Over the past year Lifehack and Kites Trust have been sharing ideas and resources specifically around the role of design, technology and peer support in lives of young New Zealanders.
This month, Lifehack was invited to facilitate a codesign session alongside Kites’ incredibly talented youth think tank and Amanda Luckman, Kites’ Project Specialist.
The purpose of this session was to convene a session with a few of Kites’ youth think tank to codesign the programme element of the Youth Peer Support Project which is implements Intentional Peer Support, due to launch in June.
On the back of three meetings with Amanda, Simon and Toni designed a session that was split it to three phases: setting the scene, framing and knitting everything together. These phases were developed upon our existing knowledge from previous programmes such as the Flourishing Fellowship, Lifehack Labs, the work by Penny Hagen in codesigning with young people and most importantly developed with the needs of Kites Trust in mind.
We used the metaphor of a funnel to describe how we would invite people to start the session by thinking broadly about the topics, then as we move through the phases ideas would become much more refined.
Phase 1: Setting the scene
As we’ve learnt from previous experiences, building a shared sense of who we are and how we want to be together in a space is integral for people to feel a sense of trust and agency to be themselves.
Through using a series of photo cards we invited people to introduce themselves and what their hope was for this project. We deliberately asked the question around hope in the appreciation of it being such an integral aspect of recovery, as Patricia Deegan wrote about way back in 1988.
After the check-in round, we all engaged in setting up the kawa, a process that collectively decides upon the behaviours and values that the group see as the cornerstones of holding a safe space. Setting up these group rules and norms is a great way to help participants articulate the things they need to feel fully able to participate.
To warm up into the work, we started working in a small group playing a quickfire round of “yes and” – which we learnt from one of the participants is a staple method used by improv theatre actors when they are warming up for performances. We completed three rounds and each round centred on these three questions:
This process enabled participants to start thinking of the structures and content that could be relevant to this programme – it also provided a bit of humour and could act as an icebreaker if used with a group who didn’t know each other too well.
We ended up with a bunch of ideas on paper and from there grouped them into themes of: facilitator attributes, participant attributes and things / activities. These themes were useful foundations in the second phase: prototyping.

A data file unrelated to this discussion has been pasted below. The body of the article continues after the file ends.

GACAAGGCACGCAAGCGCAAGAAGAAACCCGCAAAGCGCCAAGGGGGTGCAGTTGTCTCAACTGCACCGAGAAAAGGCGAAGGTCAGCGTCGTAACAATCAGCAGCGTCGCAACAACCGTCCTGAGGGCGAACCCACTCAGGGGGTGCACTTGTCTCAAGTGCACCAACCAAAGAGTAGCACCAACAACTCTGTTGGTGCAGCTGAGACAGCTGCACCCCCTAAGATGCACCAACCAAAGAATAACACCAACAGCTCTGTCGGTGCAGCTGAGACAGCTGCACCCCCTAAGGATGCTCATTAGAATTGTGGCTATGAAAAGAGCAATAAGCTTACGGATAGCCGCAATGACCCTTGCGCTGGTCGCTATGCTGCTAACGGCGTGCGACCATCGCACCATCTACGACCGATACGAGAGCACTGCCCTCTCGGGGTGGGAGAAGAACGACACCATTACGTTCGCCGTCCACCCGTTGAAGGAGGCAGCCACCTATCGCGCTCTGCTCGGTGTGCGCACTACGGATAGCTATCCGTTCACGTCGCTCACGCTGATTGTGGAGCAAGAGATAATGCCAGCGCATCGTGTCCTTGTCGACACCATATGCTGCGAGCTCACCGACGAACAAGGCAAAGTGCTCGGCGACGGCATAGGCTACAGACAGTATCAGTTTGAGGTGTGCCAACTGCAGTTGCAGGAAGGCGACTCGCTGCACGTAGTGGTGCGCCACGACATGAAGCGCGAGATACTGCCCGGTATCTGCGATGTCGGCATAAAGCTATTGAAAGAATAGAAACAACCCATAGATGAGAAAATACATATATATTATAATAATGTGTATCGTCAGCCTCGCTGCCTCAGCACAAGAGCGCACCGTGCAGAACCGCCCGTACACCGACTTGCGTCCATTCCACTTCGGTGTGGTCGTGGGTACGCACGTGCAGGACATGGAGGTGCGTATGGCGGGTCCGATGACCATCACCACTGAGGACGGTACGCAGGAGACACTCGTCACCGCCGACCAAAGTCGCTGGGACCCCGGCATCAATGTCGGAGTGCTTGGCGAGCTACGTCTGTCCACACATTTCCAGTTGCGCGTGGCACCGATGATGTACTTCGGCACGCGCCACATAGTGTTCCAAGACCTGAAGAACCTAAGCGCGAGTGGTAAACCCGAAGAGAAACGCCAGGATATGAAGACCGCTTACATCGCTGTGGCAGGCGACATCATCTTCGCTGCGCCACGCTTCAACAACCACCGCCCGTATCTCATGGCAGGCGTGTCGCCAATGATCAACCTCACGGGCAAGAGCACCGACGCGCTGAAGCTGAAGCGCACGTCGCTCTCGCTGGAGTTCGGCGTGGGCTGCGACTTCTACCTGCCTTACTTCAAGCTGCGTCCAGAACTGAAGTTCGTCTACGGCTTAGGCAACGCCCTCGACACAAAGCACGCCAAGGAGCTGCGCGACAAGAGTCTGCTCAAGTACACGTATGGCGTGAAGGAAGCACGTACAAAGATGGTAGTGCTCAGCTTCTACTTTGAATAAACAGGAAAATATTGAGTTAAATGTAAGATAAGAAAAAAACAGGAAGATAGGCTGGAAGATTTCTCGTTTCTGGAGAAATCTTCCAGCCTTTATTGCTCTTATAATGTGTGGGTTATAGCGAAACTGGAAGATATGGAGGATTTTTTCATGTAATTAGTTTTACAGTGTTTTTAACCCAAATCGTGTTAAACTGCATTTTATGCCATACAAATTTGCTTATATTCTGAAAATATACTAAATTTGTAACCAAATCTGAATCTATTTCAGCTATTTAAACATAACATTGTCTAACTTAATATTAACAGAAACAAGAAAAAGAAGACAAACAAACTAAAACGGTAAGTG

Phase 2: Prototyping solutions
Prototyping is a great way of unleashing creativity and using items to assist in problem solving roadblocks that might come to light as you move through the design of a product or service.
Participants spent an hour going through two rounds of an ideate-prototype-test cycle to further refine ideas and integrate ideas from their peers before using a journey map canvas to flesh out some more parts. During the first round participants could only use paper to create their prototype and in the second round we introduced additional resources like balloons, ice block sticks and pipe cleaners.
You can read more about how we have used prototyping methods in some of our previous work here and the New Zealand Government web toolkit provide a great overview how prototyping is used in service design, you can read more about that here.
Knitting it all together
Once the team had some working prototypes it was time to zoom into things in more detail. To do this we used a journey mapping canvas which we developed specifically for this session. The facilitator canvas can be found here (FACILITATOR CANVAS V.1), the participant one here (PARTICIPANT CANVAS V.1).
Each canvas invited participants to examine a person’s emotions, environment, logistics of the event and started to breakdown in a step-wise manner the various points throughout the activity. We invited each pair to consider their prototype through the eyes of two groups of users: those holding space and those participating.
We deliberately chose this route, which was an experiment in having participants talk about their experiences in attending similar programmes and using those learnings in developing something new that they would be holding space in.
At the conclusion of the third phase, we invited each group share their prototype version 4.0 and talk through some of the elements. We then checked out using the picture cards, with people reflecting on how they found this session and they shared their excitement moving forward with this project.
We’d like to thank Kites Trust for the opportunity to work alongside you and the young people who are part of this pioneering project!